Evel Knievel, the motorcycle daredevil whose spectacular jumps over obstacles including Greyhound buses, live sharks and Idaho's Snake River Canyon made him an international icon in the 1970s, died Nov. 30 of diabetes and pulmonary fibrosis in Clearwater, Fla. He was 69.

Immortalized in Washington's Smithsonian Institution as "America's Legendary Daredevil," Knievel was best known for a failed attempt to jump the Snake River Canyon on a rocket-powered "skycycle" and a spectacular crash at Caesar's Palace in Las Vegas. He suffered nearly 40 broken bones before he retired in 1980.

Knievel earned $1 million for his jump over 13 buses at Wembley Stadium in London — the crash-landing broke his pelvis — and more than $6 million for the 1974 Snake River Canyon jump.

Several of his jumps were shown on "ABC's Wide World of Sports," drawing huge ratings. The film of his failed New Year's Eve 1967 jump at Caesars Palace was directed by John Derek and filmed by Derek's then-wife, Linda Evans.

Knievel played himself on an episode of "The Bionic Woman," was a frequent guest on "The Tonight Show Starring Johnny Carson" and starred as himself in Warner Bros.' feature "Viva Knievel!" (1977), which co-starred Lauren Hutton, Gene Kelly and Red Buttons.

Elaine Lorillard, a wealthy socialite who helped start the Newport Jazz Festival, died Nov. 26 of an infection at the Heatherwood Nursing and Rehabilitation Center in Newport, R.I. She was 93.

Lorillard, the wife of a tobacco heir, is best remembered for her suggestion to jazz club owner George Wein that led to the creation of the Newport Jazz Festival, the first such gathering in the U.S. and the model for hundreds of similar celebrations worldwide.

The first event, in July 1954, attracted 11,000 fans to hear such jazz giants as Oscar Peterson, Dizzy Gillespie and Billie Holiday. The Lorillards led the nonprofit Newport Jazz Festival foundation for six years, providing financial support of their own and from their friends.

Marit Allen, a costume designer and fashion writer, died Nov. 26 of a brain aneurysm in Sydney. She was 66.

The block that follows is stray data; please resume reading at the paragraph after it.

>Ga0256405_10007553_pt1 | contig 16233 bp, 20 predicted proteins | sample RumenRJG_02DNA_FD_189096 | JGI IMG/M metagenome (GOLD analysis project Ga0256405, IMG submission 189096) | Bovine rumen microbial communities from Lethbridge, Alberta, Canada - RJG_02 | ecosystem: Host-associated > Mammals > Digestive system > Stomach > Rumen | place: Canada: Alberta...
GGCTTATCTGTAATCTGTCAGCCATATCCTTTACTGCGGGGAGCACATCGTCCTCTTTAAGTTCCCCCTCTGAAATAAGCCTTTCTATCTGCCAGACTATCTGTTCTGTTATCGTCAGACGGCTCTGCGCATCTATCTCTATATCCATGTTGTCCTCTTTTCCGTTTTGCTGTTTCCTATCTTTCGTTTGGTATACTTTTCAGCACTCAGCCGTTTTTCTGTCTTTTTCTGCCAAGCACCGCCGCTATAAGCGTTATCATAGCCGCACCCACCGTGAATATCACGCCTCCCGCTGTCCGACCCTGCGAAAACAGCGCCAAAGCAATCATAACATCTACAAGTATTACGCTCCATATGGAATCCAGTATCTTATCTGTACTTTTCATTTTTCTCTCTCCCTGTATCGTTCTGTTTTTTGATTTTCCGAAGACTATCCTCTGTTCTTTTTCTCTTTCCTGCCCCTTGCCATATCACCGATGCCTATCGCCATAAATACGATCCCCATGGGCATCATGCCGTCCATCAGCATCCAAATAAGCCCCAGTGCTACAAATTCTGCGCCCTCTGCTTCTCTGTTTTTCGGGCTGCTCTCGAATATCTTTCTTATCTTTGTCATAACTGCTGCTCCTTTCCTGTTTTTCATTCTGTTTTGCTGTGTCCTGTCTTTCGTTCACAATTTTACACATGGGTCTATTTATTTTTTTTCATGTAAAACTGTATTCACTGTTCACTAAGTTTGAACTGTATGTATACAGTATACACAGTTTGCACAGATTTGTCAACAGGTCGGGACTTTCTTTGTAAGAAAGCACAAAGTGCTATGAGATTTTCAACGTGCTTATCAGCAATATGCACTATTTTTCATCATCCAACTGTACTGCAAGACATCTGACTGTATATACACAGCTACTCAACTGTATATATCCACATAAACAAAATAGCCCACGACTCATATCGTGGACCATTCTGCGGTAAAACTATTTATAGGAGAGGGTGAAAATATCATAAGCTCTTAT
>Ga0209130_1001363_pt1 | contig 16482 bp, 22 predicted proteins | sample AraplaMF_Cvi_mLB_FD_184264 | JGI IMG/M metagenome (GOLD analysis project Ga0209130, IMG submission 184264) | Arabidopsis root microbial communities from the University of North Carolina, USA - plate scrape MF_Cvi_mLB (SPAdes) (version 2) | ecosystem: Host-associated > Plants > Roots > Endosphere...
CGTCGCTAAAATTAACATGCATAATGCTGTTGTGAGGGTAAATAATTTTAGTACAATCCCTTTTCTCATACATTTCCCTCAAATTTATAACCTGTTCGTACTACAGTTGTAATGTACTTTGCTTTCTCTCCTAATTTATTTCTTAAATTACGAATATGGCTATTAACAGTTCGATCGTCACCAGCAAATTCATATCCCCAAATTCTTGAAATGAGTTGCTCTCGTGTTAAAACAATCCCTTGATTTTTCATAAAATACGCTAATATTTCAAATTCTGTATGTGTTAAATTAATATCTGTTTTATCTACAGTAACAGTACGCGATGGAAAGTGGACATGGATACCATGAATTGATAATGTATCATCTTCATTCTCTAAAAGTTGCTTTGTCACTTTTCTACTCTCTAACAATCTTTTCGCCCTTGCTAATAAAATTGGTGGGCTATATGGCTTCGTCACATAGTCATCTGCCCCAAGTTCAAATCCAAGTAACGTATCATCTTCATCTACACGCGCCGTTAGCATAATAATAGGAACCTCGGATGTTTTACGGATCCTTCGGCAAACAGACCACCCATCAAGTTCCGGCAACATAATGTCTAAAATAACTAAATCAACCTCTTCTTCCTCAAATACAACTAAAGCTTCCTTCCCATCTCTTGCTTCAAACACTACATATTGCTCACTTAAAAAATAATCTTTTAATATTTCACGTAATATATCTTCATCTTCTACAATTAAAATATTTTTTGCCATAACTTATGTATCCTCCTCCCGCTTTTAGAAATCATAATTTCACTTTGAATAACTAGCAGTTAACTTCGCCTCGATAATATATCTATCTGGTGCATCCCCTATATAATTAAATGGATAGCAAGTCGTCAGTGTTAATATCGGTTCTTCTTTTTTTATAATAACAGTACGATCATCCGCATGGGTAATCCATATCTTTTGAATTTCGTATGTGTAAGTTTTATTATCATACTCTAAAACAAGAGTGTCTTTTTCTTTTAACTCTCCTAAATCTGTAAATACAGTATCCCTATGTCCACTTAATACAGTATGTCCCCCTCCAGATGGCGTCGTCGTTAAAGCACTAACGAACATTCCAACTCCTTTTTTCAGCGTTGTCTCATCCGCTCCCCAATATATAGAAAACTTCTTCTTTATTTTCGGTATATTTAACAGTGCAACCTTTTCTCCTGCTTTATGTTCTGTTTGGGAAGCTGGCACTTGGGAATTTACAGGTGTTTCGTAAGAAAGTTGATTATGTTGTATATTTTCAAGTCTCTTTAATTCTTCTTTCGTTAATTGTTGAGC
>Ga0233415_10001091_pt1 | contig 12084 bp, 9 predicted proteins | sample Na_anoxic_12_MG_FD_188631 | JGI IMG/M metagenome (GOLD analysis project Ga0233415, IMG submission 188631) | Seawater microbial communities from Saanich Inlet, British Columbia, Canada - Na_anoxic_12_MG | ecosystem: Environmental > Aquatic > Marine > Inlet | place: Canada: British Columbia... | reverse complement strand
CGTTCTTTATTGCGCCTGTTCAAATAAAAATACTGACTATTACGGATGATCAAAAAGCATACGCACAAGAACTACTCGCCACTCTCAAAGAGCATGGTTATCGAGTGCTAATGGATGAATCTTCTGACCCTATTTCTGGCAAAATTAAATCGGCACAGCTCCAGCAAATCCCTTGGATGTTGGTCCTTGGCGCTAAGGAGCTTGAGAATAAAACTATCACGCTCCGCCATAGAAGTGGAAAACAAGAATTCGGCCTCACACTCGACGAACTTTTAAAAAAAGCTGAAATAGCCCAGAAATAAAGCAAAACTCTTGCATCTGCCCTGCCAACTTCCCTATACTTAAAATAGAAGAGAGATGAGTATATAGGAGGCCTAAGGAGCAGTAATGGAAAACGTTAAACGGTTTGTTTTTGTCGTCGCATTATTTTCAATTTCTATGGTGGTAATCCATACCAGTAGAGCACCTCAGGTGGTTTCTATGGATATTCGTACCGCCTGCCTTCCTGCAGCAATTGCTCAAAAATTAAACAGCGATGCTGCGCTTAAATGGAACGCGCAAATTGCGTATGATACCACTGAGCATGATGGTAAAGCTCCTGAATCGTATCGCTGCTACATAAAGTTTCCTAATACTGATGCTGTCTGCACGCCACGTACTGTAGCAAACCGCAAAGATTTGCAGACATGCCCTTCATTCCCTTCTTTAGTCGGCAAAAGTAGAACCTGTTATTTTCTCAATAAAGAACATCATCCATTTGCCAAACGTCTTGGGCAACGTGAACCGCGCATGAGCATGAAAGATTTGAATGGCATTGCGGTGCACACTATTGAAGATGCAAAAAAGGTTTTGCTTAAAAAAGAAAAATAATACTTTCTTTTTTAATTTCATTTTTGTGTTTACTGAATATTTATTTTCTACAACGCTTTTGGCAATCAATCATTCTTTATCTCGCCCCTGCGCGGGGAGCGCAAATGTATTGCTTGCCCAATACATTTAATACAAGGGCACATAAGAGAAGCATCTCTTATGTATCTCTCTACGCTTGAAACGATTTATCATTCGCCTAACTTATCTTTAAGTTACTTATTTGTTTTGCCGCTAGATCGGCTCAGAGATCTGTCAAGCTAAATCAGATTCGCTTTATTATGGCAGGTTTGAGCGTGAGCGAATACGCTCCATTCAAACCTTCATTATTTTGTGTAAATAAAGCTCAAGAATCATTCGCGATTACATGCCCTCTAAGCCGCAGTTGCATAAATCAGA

In a career that spanned 33 years, Allen worked on costuming with such directors as Stanley Kubrick, Jim Jarmusch, Ang Lee, Frank Oz, Ivan Passer, Alan Pakula, Stephen Frears, Steve Zaillian and Kathryn Bigelow. She most recently teamed with Oliver Dahan on "La Vie en Rose" and Mike Newell on "Love in the Time of Cholera." She had been working on Warner Bros.' "Justice League of America" at the time of her death.

At the request of British director Nicolas Roeg, she segued from editing and writing on British Vogue into costume design for such films as "Don't Look Now," "Bad Timing," "Eureka" and "The Witches."

Glenn Rose, a publicist and manager who represented some of the leading entertainment names in the era of the major studios, died Nov. 21 of a heart ailment at his home in West Hollywood. He was 89.

A native of Chicago, Rose began his career at 17 as a contract writer on local radio programs. His break came when he wrote a song for Milton Berle and was signed to write jokes for the comedian. He soon moved to Los Angeles and entered the public relations field with Alan Gordon and Associates. He became a partner in Gordon's firm before leaving to start his own public relations company.

Rose represented several important industry figures, including Ella Fitzgerald, Sean Connery, Judy Garland, Maurice Chevalier, Mae West and Lana Turner.

It was Rose who represented Turner after the death of her boyfriend Johnny Stompanato. He was stabbed by Turner's daughter, Cheryl Crane, who said she was defending her mother from his assault.